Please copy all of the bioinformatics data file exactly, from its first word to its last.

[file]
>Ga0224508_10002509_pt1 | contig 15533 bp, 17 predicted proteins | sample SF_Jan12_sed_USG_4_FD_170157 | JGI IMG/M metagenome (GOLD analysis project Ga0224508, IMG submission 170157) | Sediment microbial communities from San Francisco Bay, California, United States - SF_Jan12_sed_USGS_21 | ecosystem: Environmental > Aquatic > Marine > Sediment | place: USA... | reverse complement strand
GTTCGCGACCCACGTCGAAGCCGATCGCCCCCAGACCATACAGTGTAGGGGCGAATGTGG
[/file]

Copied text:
>Ga0224508_10002509_pt1 | contig 15533 bp, 17 predicted proteins | sample SF_Jan12_sed_USG_4_FD_170157 | JGI IMG/M metagenome (GOLD analysis project Ga0224508, IMG submission 170157) | Sediment microbial communities from San Francisco Bay, California, United States - SF_Jan12_sed_USGS_21 | ecosystem: Environmental > Aquatic > Marine > Sediment | place: USA... | reverse complement strand
GTTCGCGACCCACGTCGAAGCCGATCGCCCCCAGACCATACAGTGTAGGGGCGAATGTGG